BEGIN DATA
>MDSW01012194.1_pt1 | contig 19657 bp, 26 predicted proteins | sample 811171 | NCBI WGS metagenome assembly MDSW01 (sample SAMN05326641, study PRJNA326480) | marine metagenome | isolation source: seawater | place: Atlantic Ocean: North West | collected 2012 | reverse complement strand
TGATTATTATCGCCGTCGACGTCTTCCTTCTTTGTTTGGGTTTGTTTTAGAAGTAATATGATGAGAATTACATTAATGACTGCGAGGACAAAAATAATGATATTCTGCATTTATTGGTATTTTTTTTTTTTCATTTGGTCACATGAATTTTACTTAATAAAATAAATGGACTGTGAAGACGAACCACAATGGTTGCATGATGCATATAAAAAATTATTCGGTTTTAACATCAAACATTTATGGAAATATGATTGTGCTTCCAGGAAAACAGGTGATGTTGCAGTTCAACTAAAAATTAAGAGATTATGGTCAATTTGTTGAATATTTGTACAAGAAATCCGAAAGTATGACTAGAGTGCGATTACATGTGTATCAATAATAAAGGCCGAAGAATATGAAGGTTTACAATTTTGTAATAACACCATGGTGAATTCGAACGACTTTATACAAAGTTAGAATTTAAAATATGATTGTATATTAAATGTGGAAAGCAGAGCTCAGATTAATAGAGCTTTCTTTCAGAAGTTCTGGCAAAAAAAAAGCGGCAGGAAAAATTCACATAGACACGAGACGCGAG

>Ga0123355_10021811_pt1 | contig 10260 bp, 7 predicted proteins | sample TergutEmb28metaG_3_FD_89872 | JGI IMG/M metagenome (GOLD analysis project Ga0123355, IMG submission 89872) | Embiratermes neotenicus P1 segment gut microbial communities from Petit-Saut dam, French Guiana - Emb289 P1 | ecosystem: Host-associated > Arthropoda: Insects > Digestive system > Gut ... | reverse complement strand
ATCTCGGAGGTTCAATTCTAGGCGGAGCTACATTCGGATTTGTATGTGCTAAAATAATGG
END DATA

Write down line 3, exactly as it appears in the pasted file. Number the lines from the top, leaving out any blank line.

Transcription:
>Ga0123355_10021811_pt1 | contig 10260 bp, 7 predicted proteins | sample TergutEmb28metaG_3_FD_89872 | JGI IMG/M metagenome (GOLD analysis project Ga0123355, IMG submission 89872) | Embiratermes neotenicus P1 segment gut microbial communities from Petit-Saut dam, French Guiana - Emb289 P1 | ecosystem: Host-associated > Arthropoda: Insects > Digestive system > Gut ... | reverse complement strand